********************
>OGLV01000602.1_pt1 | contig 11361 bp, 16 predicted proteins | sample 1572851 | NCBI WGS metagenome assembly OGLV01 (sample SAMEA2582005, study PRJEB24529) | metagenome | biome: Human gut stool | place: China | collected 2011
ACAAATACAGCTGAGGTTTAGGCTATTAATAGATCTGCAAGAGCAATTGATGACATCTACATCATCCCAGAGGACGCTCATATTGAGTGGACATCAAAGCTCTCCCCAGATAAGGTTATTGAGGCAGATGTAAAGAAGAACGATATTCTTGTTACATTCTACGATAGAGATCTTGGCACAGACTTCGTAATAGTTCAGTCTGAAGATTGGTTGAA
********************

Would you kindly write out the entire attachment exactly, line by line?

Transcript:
>OGLV01000602.1_pt1 | contig 11361 bp, 16 predicted proteins | sample 1572851 | NCBI WGS metagenome assembly OGLV01 (sample SAMEA2582005, study PRJEB24529) | metagenome | biome: Human gut stool | place: China | collected 2011
ACAAATACAGCTGAGGTTTAGGCTATTAATAGATCTGCAAGAGCAATTGATGACATCTACATCATCCCAGAGGACGCTCATATTGAGTGGACATCAAAGCTCTCCCCAGATAAGGTTATTGAGGCAGATGTAAAGAAGAACGATATTCTTGTTACATTCTACGATAGAGATCTTGGCACAGACTTCGTAATAGTTCAGTCTGAAGATTGGTTGAA